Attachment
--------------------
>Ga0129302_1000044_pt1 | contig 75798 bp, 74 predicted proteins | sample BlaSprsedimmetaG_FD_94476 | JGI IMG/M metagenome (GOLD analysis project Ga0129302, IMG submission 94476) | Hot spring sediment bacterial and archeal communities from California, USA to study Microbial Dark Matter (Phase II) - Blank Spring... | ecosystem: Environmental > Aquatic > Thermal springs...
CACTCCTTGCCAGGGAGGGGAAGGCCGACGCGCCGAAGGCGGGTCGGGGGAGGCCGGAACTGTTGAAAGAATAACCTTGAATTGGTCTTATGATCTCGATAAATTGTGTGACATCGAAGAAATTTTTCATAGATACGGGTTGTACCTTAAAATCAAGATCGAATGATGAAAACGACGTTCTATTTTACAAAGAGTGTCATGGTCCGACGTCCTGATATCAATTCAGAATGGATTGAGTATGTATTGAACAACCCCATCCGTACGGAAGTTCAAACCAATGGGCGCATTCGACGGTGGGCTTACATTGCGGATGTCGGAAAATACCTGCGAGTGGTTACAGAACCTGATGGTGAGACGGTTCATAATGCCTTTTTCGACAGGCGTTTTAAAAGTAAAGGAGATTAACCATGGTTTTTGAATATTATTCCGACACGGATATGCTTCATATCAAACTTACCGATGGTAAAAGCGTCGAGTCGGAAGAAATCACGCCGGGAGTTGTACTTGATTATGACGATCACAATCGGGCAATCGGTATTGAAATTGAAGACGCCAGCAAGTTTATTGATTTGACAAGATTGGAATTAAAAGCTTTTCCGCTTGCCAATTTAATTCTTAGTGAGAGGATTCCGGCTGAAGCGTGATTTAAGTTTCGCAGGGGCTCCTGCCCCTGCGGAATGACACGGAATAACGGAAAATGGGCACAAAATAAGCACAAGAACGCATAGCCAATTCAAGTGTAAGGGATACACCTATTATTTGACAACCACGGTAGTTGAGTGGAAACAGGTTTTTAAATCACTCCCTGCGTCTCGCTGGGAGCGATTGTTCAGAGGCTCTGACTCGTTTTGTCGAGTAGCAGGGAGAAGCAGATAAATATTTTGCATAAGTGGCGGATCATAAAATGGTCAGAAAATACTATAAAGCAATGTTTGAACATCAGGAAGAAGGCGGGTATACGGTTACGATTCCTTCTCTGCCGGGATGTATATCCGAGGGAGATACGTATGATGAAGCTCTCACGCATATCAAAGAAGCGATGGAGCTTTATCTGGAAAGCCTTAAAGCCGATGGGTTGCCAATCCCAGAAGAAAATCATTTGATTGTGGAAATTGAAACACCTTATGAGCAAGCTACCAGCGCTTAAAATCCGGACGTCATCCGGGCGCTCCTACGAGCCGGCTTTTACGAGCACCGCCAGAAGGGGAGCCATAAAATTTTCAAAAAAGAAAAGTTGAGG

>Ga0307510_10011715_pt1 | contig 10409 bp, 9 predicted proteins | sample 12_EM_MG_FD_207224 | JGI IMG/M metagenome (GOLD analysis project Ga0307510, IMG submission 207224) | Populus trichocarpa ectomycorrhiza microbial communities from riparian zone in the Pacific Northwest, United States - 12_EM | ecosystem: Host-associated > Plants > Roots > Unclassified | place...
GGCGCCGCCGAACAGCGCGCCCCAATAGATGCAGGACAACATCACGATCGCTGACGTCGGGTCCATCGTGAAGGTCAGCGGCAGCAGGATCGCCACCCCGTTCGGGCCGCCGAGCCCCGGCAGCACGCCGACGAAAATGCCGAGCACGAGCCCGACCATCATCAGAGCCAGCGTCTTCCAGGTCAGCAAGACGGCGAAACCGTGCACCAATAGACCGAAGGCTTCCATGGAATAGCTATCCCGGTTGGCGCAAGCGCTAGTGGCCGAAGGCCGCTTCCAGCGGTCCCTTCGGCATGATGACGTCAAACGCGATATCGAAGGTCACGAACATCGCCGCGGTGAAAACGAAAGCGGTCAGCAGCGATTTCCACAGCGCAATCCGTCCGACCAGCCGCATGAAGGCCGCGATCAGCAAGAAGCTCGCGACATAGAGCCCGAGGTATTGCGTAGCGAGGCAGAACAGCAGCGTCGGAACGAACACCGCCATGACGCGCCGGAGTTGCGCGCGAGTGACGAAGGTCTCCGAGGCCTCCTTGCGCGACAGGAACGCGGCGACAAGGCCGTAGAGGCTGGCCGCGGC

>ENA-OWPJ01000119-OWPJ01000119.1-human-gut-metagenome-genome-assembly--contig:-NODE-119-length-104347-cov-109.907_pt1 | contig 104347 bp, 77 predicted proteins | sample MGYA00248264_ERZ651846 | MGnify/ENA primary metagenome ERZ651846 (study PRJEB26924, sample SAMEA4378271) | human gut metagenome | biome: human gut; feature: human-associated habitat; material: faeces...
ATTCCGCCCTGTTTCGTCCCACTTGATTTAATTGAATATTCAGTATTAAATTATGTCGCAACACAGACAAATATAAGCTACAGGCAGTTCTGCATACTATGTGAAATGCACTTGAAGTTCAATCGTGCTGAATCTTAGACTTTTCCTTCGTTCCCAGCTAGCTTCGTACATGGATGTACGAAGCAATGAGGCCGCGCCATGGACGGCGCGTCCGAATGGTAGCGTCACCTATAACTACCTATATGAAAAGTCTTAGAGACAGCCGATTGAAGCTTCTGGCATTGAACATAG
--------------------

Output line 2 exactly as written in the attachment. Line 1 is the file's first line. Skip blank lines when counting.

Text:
CACTCCTTGCCAGGGAGGGGAAGGCCGACGCGCCGAAGGCGGGTCGGGGGAGGCCGGAACTGTTGAAAGAATAACCTTGAATTGGTCTTATGATCTCGATAAATTGTGTGACATCGAAGAAATTTTTCATAGATACGGGTTGTACCTTAAAATCAAGATCGAATGATGAAAACGACGTTCTATTTTACAAAGAGTGTCATGGTCCGACGTCCTGATATCAATTCAGAATGGATTGAGTATGTATTGAACAACCCCATCCGTACGGAAGTTCAAACCAATGGGCGCATTCGACGGTGGGCTTACATTGCGGATGTCGGAAAATACCTGCGAGTGGTTACAGAACCTGATGGTGAGACGGTTCATAATGCCTTTTTCGACAGGCGTTTTAAAAGTAAAGGAGATTAACCATGGTTTTTGAATATTATTCCGACACGGATATGCTTCATATCAAACTTACCGATGGTAAAAGCGTCGAGTCGGAAGAAATCACGCCGGGAGTTGTACTTGATTATGACGATCACAATCGGGCAATCGGTATTGAAATTGAAGACGCCAGCAAGTTTATTGATTTGACAAGATTGGAATTAAAAGCTTTTCCGCTTGCCAATTTAATTCTTAGTGAGAGGATTCCGGCTGAAGCGTGATTTAAGTTTCGCAGGGGCTCCTGCCCCTGCGGAATGACACGGAATAACGGAAAATGGGCACAAAATAAGCACAAGAACGCATAGCCAATTCAAGTGTAAGGGATACACCTATTATTTGACAACCACGGTAGTTGAGTGGAAACAGGTTTTTAAATCACTCCCTGCGTCTCGCTGGGAGCGATTGTTCAGAGGCTCTGACTCGTTTTGTCGAGTAGCAGGGAGAAGCAGATAAATATTTTGCATAAGTGGCGGATCATAAAATGGTCAGAAAATACTATAAAGCAATGTTTGAACATCAGGAAGAAGGCGGGTATACGGTTACGATTCCTTCTCTGCCGGGATGTATATCCGAGGGAGATACGTATGATGAAGCTCTCACGCATATCAAAGAAGCGATGGAGCTTTATCTGGAAAGCCTTAAAGCCGATGGGTTGCCAATCCCAGAAGAAAATCATTTGATTGTGGAAATTGAAACACCTTATGAGCAAGCTACCAGCGCTTAAAATCCGGACGTCATCCGGGCGCTCCTACGAGCCGGCTTTTACGAGCACCGCCAGAAGGGGAGCCATAAAATTTTCAAAAAAGAAAAGTTGAGG